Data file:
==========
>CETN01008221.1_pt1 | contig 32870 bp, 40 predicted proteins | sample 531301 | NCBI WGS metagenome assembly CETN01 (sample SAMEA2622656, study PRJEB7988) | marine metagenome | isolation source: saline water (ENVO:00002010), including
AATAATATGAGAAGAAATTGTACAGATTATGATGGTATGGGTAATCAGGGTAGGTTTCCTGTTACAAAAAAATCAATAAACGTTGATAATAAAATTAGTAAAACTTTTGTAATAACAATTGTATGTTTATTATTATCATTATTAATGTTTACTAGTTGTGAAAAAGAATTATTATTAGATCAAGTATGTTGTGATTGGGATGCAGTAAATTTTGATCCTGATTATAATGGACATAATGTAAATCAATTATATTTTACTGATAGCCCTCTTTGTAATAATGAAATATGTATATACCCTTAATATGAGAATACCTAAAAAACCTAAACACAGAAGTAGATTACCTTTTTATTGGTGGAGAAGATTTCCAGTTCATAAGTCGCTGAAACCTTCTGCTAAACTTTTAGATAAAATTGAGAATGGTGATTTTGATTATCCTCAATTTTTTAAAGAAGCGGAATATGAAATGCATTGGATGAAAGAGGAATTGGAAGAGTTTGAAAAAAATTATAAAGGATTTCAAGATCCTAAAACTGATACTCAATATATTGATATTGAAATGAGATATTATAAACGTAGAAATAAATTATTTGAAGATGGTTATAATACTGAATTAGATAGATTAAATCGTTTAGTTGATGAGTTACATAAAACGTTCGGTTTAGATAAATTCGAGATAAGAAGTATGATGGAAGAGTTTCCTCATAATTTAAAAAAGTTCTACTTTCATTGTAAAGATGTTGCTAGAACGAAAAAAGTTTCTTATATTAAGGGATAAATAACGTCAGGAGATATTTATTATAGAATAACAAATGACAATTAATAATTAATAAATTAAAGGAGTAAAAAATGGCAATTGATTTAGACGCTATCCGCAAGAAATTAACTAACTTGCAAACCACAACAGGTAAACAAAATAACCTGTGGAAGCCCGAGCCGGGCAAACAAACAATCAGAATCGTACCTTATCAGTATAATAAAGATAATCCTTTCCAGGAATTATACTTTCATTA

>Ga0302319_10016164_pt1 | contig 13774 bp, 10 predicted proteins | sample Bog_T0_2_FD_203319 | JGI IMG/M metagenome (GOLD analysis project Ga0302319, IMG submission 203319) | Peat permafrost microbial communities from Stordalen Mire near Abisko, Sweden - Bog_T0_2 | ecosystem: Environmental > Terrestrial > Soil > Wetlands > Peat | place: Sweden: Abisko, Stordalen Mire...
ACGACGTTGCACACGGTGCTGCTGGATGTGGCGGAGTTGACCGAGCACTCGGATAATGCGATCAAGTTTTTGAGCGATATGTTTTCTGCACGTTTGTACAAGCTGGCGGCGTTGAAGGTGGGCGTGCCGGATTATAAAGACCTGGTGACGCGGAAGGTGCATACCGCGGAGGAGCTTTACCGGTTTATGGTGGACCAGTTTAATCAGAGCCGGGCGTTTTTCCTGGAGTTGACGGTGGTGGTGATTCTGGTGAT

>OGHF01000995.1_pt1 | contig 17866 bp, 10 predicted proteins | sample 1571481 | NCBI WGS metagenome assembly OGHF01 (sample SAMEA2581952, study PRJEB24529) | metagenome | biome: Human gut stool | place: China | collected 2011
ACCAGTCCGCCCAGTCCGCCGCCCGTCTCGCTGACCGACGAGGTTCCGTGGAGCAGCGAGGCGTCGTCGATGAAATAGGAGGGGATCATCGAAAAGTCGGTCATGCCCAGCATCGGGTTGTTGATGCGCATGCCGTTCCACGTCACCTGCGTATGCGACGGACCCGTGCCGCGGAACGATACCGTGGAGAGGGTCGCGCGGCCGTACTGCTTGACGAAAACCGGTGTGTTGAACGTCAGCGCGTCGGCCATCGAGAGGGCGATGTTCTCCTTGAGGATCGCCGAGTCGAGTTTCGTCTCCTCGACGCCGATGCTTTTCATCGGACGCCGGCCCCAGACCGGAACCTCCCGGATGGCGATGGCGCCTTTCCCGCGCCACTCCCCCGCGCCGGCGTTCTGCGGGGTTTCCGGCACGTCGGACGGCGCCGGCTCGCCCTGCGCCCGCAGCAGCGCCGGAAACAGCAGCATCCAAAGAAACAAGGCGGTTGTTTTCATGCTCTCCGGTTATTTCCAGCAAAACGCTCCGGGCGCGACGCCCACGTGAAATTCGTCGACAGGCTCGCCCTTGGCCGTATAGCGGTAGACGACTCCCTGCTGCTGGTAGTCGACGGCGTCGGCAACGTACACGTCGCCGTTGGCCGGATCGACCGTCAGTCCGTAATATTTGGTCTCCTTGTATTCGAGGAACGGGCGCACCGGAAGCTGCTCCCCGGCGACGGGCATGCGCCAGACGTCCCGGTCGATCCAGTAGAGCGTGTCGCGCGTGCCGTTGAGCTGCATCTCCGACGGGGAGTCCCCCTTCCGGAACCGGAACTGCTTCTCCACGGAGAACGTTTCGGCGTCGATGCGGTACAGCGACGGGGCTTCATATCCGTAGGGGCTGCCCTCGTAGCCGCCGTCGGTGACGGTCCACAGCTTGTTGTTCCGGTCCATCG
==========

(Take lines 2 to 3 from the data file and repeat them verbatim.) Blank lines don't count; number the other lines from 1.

AATAATATGAGAAGAAATTGTACAGATTATGATGGTATGGGTAATCAGGGTAGGTTTCCTGTTACAAAAAAATCAATAAACGTTGATAATAAAATTAGTAAAACTTTTGTAATAACAATTGTATGTTTATTATTATCATTATTAATGTTTACTAGTTGTGAAAAAGAATTATTATTAGATCAAGTATGTTGTGATTGGGATGCAGTAAATTTTGATCCTGATTATAATGGACATAATGTAAATCAATTATATTTTACTGATAGCCCTCTTTGTAATAATGAAATATGTATATACCCTTAATATGAGAATACCTAAAAAACCTAAACACAGAAGTAGATTACCTTTTTATTGGTGGAGAAGATTTCCAGTTCATAAGTCGCTGAAACCTTCTGCTAAACTTTTAGATAAAATTGAGAATGGTGATTTTGATTATCCTCAATTTTTTAAAGAAGCGGAATATGAAATGCATTGGATGAAAGAGGAATTGGAAGAGTTTGAAAAAAATTATAAAGGATTTCAAGATCCTAAAACTGATACTCAATATATTGATATTGAAATGAGATATTATAAACGTAGAAATAAATTATTTGAAGATGGTTATAATACTGAATTAGATAGATTAAATCGTTTAGTTGATGAGTTACATAAAACGTTCGGTTTAGATAAATTCGAGATAAGAAGTATGATGGAAGAGTTTCCTCATAATTTAAAAAAGTTCTACTTTCATTGTAAAGATGTTGCTAGAACGAAAAAAGTTTCTTATATTAAGGGATAAATAACGTCAGGAGATATTTATTATAGAATAACAAATGACAATTAATAATTAATAAATTAAAGGAGTAAAAAATGGCAATTGATTTAGACGCTATCCGCAAGAAATTAACTAACTTGCAAACCACAACAGGTAAACAAAATAACCTGTGGAAGCCCGAGCCGGGCAAACAAACAATCAGAATCGTACCTTATCAGTATAATAAAGATAATCCTTTCCAGGAATTATACTTTCATTA

>Ga0302319_10016164_pt1 | contig 13774 bp, 10 predicted proteins | sample Bog_T0_2_FD_203319 | JGI IMG/M metagenome (GOLD analysis project Ga0302319, IMG submission 203319) | Peat permafrost microbial communities from Stordalen Mire near Abisko, Sweden - Bog_T0_2 | ecosystem: Environmental > Terrestrial > Soil > Wetlands > Peat | place: Sweden: Abisko, Stordalen Mire...